September 1, 2011

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Article

Spin Cycle

Utah’s Research Universities are Churning out Exciting Technology

Marie Mischel

September 1, 2011


From renewable energy sources to the latest in entertainment technology, Utah’s universities have a plethora of interesting research spinning out of their laboratories. The potential for profit has attracted entrepreneurs who are interested in turning that technology into marketable products. Here are nine notable companies in various stages, from those developing product prototypes to those with a firm market presence, all based on technology from Utah’s research institutions: the University of Utah, Brigham Young University and Utah State University.

Pixelture
Two years ago, Justin Strong approached Mike Alder, director of BYU’s Technology Transfer Office, asking if there was a particularly exciting technology to be marketed. Alder pointed him to Dan Olsen, the architect of wireless pixels, and shortly afterward Pixelture was born. The software allows a group of people working on individual computers to display their content in a shared space.

“What makes the technology particularly innovative isn’t the fact that it’s purely wireless, it’s the fact that it’s collaborative,” says Strong, the company’s founder and CEO.

The technology won a Grow Utah Venture award in 2010, which allowed “us to have conversations with everybody from attorneys to financiers to players in technology,” Strong says. “Those relationships, more than anything else, helped us move forward to a point where we’re really getting traction.” The product now is in beta testing at universities, with more than 100 universities showing interest, Strong says.

Moxtek
Moxtek could be a poster child for the success of BYU’s technology development department. Twenty-five years ago, Moxtek licensed X-ray technology from BYU. Building on that technology, the company added an optics category that took off rapidly because of its applications in high-end televisions. The company’s ProFlux polarizer won the 2002 Silver Award from the Society for Information Display. Two years later, Moxtek was acquired by Polatechno, a Japanese company that left Moxtek in Orem, where it continues to expand.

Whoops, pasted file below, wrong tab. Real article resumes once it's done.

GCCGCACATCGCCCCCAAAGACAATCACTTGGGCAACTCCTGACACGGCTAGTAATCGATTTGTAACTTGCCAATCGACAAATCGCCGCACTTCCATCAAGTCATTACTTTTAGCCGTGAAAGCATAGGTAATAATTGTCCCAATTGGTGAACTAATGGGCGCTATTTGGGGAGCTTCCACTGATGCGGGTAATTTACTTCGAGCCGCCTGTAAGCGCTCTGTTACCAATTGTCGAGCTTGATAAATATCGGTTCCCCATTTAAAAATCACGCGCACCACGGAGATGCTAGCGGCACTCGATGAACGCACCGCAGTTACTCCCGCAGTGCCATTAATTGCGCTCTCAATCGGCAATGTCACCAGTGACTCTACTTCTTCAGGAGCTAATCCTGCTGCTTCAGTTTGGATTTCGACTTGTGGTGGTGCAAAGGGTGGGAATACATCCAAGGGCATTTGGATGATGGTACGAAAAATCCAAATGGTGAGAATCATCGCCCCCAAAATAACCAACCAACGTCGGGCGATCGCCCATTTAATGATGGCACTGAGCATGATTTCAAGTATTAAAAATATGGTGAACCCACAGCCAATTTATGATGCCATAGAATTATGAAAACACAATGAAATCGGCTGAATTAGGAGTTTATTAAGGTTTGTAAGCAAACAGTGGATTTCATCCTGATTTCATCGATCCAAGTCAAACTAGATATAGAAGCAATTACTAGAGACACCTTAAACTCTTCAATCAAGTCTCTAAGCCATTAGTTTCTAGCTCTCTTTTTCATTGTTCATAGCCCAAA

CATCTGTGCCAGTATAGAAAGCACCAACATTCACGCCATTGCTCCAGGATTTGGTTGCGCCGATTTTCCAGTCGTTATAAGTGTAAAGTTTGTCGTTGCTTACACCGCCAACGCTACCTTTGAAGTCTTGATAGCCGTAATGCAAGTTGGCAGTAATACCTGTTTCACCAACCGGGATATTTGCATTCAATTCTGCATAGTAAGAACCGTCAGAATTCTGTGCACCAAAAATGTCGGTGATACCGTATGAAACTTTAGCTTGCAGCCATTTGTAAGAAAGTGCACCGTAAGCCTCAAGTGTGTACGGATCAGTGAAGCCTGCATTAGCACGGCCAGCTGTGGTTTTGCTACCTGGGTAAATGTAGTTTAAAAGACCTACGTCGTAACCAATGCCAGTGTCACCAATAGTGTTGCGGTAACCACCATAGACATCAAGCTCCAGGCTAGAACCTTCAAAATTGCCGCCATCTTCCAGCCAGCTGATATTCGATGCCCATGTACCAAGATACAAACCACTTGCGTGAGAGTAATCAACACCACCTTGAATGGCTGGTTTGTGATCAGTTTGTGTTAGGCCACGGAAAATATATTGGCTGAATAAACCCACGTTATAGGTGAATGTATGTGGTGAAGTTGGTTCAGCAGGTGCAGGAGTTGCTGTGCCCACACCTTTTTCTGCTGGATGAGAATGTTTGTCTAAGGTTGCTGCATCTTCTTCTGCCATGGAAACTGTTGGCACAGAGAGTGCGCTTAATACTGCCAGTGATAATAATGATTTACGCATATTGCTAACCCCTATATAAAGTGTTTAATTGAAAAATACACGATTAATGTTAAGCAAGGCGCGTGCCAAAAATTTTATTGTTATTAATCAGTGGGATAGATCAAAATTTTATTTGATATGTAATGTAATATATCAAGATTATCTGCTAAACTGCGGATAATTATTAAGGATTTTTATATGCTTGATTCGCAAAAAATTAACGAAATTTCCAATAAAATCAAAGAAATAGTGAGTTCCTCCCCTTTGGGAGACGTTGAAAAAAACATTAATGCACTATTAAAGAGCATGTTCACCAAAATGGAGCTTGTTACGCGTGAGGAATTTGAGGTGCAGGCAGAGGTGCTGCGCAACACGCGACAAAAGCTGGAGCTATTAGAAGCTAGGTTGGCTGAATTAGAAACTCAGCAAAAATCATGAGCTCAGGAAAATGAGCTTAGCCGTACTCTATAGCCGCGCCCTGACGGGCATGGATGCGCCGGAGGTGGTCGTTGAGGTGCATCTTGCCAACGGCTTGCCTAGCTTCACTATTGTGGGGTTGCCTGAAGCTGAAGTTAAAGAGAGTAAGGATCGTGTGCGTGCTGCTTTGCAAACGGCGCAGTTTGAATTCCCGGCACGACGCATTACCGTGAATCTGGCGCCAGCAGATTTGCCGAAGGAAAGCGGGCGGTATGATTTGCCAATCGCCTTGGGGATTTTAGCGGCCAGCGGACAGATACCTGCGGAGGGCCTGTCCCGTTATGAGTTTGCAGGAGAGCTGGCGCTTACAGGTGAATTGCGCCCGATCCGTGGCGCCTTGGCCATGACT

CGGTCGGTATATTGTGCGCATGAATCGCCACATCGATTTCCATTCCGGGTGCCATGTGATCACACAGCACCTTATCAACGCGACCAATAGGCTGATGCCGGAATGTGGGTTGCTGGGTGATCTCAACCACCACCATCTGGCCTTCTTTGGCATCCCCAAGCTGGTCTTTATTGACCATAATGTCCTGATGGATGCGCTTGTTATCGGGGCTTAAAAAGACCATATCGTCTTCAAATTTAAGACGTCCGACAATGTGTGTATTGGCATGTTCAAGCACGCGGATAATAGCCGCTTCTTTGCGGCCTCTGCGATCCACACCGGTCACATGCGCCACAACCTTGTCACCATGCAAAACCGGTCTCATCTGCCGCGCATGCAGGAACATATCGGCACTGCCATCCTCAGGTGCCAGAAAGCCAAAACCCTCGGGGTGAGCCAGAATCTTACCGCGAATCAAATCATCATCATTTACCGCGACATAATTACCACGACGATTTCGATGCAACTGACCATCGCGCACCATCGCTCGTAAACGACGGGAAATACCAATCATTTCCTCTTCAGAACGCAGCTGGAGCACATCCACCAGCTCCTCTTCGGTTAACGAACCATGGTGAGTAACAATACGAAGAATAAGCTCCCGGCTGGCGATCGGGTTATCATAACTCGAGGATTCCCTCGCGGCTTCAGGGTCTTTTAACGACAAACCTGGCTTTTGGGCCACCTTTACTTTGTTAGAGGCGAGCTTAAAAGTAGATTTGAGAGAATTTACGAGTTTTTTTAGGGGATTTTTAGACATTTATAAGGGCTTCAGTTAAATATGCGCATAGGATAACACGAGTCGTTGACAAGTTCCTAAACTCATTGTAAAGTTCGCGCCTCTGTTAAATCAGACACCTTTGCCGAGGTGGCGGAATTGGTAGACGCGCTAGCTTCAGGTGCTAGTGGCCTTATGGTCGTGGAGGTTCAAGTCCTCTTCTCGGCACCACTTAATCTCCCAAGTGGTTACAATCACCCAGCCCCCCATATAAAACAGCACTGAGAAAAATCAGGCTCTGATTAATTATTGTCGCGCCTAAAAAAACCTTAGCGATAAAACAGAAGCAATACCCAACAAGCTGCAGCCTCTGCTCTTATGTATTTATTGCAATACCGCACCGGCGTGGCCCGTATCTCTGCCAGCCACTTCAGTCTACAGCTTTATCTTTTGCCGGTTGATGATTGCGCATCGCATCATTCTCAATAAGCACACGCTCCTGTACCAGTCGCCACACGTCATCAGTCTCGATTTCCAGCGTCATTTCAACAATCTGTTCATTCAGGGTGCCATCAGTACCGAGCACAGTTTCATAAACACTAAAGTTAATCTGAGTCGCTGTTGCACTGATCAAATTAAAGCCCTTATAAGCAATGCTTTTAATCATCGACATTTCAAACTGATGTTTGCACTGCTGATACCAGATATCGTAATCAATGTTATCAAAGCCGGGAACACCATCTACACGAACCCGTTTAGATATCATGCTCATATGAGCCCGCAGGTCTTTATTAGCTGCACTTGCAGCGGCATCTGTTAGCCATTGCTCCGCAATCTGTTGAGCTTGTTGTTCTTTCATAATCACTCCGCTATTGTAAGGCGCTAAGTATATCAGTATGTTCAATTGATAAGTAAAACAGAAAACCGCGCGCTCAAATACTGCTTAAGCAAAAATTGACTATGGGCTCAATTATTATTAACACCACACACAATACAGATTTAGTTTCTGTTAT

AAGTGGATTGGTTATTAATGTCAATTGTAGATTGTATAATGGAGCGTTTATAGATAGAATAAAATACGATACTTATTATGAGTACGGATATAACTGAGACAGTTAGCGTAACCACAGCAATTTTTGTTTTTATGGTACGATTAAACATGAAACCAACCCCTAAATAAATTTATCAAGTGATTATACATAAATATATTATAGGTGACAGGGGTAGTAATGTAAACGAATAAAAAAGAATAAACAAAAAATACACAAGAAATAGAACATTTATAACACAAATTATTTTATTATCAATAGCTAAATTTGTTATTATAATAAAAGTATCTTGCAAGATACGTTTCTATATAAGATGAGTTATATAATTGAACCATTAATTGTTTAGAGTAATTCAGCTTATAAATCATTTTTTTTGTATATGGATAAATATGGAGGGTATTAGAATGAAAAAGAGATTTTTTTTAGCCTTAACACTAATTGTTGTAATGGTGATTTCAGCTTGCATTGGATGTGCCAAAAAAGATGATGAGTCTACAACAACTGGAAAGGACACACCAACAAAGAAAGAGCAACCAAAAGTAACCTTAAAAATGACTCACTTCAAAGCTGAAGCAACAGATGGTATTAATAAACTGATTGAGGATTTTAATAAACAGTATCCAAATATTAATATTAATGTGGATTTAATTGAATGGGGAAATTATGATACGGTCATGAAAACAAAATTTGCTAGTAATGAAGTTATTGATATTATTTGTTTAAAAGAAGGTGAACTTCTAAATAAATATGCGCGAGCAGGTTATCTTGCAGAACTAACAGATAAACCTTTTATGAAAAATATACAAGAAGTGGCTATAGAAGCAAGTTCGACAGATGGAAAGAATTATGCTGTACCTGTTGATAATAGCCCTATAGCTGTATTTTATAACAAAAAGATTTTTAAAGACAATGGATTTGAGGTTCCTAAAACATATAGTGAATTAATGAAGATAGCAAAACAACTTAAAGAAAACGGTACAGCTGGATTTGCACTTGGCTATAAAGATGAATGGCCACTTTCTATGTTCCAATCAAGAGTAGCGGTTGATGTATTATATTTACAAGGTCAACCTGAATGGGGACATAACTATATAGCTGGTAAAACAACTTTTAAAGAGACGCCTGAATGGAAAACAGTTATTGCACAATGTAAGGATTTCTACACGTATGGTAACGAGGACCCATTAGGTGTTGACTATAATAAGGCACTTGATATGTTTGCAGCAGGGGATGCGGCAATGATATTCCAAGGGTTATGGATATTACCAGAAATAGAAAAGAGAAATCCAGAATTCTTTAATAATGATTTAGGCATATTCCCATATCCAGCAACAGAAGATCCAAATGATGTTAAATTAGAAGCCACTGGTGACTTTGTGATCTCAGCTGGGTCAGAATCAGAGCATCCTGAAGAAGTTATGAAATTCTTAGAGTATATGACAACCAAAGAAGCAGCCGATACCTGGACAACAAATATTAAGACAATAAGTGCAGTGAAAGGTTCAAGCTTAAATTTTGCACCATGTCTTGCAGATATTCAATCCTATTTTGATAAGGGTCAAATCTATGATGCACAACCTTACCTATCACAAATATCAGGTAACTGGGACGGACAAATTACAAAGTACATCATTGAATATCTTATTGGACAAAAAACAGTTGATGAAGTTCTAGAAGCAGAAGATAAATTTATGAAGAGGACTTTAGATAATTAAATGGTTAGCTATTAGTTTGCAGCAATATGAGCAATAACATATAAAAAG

New optics products have found applications in 3D projections. “Most of the 3D movies use a display technology that has our optics in it,” says Ray West, director of business development for Moxtek.

The company’s revenue is split fairly evenly between the optics and X-ray technology categories, West says. This year, annual revenue is expected to reach $60 million. West credits the company’s success to the “great technology” developed at BYU, which Moxtek used as a foundation to move into other areas.

Crocker Spinal Technologies, Inc.
Several offerings from BYU’s technology department have attracted the attention of Gary Crocker, president of Crocker Ventures, LLC, a private investment firm specializing in the life science field. Crocker Spinal Technologies has developed two products already, although they are not yet in human trials. Both products, developed from BYU research, are designed to help people suffering from spinal degeneration.

Crocker is chairman of the company; the president is David Hawkes, who previously was involved with three companies specializing in spinal devices.

Hawkes, a BYU alumnus, is emblematic of the kind of entrepreneurs who are interested in developing university research. “We do on occasion have people call us, especially alumni, and say, ‘I’d like to do my next thing, do you have some technology I can look at?’” explains Alder.

Catheter Connections
The idea for Catheter Connections came two years ago from a pair of nurses working at the Salt Lake City VA Medical Center. The idea was to develop a product that disinfects both ends of catheter IV tubing to prevent infections.

In 2008, many insurance companies stopped reimbursing for catheter-related infections in the belief that they should never happen, so the idea for Catheter Connections’ DualCap product was very timely, says Vicki E. Farrar, CEO and co-founder. Although the idea was good, and the product simple, “it required a lot of really, really good engineering” to get it to the point where it’s now on the market with a patent pending, she says.

The U’s Robert Hitchcock is the company’s vice president of product development, as well as one of the four co-founders; the university also provides office space and a clean room, Farrar says.

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